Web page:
If you have an equation

ax^{2}+bx+c = 0

the roots of the equation are found by the formula:

The expression b^{2} - 4ac is
called the discriminant. Its value tells
you whether you have no roots, 1 root or 2 roots.

**Case 1:** b^{2} - 4ac <0

If it is less than 0, that means you are trying to find the square root
of a negative number. Ergo, no roots. An example is
x^{2}-2x+5.

**Case 2:** b^{2} - 4ac = 0

The square root of 0 is 0. One root. Period. An example is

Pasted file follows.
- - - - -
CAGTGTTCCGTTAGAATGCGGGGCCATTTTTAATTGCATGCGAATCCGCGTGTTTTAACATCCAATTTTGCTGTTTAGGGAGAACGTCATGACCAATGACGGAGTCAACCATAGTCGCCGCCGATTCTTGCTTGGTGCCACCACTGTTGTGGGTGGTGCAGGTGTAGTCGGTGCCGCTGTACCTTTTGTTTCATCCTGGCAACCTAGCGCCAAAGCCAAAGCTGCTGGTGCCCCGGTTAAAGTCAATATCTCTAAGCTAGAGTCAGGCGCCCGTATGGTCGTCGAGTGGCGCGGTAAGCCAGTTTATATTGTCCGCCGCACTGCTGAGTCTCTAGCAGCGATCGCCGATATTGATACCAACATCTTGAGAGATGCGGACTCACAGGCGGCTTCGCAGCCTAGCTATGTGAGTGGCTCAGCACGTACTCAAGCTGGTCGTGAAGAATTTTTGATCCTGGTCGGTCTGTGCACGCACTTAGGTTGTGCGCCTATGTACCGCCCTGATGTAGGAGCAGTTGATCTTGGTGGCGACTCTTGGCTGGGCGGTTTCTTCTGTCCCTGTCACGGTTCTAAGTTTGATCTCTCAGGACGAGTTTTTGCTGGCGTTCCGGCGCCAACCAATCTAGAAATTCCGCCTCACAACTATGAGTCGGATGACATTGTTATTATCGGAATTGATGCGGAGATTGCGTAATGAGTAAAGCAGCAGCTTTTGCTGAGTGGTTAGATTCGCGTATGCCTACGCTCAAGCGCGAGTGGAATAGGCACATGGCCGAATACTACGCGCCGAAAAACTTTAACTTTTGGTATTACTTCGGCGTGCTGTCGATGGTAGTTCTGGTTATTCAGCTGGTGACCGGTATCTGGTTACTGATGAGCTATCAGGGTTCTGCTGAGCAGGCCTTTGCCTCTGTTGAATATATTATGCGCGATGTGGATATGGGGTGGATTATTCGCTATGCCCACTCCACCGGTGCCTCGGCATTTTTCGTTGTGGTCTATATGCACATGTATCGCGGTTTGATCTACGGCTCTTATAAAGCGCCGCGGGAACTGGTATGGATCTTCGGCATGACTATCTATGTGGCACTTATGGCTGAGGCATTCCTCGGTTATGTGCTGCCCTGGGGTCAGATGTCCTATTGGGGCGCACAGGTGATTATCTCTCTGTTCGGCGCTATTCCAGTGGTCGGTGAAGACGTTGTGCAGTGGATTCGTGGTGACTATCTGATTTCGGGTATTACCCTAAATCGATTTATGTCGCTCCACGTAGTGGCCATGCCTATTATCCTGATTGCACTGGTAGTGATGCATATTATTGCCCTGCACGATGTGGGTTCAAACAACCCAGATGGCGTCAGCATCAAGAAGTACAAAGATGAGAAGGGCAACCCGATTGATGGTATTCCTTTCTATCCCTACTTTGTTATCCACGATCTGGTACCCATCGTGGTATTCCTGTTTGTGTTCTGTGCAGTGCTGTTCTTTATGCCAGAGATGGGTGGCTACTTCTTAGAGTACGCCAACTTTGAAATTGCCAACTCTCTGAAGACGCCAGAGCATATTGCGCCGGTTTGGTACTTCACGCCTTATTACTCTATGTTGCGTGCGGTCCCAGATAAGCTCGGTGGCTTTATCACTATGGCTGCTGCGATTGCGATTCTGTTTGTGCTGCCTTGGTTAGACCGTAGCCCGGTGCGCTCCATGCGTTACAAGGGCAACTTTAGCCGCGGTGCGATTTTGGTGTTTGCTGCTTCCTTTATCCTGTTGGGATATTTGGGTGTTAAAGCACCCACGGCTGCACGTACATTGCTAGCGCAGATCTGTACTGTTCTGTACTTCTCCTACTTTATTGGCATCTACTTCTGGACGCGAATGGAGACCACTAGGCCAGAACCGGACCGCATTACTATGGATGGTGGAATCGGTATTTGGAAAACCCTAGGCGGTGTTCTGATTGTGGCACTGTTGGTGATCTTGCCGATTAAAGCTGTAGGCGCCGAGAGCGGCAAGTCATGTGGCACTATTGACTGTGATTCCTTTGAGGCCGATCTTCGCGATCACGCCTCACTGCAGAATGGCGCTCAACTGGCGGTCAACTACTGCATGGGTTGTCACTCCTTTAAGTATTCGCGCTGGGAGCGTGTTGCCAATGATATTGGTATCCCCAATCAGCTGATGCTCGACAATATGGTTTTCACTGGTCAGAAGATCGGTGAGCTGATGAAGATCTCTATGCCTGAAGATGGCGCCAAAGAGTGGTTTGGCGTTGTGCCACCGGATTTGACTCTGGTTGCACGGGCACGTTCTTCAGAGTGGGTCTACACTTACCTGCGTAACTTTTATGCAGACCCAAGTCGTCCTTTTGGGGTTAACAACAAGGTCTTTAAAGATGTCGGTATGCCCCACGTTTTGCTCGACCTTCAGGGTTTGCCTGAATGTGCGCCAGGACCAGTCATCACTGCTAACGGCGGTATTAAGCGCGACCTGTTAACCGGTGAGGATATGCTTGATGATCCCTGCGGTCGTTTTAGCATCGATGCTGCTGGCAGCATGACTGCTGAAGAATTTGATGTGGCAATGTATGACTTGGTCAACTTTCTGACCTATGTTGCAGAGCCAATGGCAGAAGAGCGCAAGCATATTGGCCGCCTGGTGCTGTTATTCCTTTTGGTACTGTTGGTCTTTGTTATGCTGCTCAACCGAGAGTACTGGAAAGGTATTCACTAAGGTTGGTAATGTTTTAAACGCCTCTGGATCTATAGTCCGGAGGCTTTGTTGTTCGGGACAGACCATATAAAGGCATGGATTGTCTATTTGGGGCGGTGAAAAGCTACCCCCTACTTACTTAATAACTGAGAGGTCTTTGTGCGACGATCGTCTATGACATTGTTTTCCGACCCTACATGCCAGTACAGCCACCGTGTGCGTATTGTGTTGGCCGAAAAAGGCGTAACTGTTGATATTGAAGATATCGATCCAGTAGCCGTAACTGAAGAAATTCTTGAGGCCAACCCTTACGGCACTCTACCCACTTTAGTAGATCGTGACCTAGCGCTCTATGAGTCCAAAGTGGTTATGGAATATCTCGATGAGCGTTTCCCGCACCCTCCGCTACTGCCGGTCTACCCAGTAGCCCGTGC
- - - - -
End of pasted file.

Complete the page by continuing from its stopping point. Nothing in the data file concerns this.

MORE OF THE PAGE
x^{2}-2x+1. The only root is
x = 1.

**Case 2:** b^{2} - 4ac > 0

Here we have 2 roots. An example is
2x^{2}-x-15. We have
a = 2, b = -1 and
c = -15. Plugging these numbers into the
formula, one root is 3 and the other is -5/2.

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Strategy for solving quadratic problems

Solving quadratic problems involving brackets

Solving quadratic problems involving fractions

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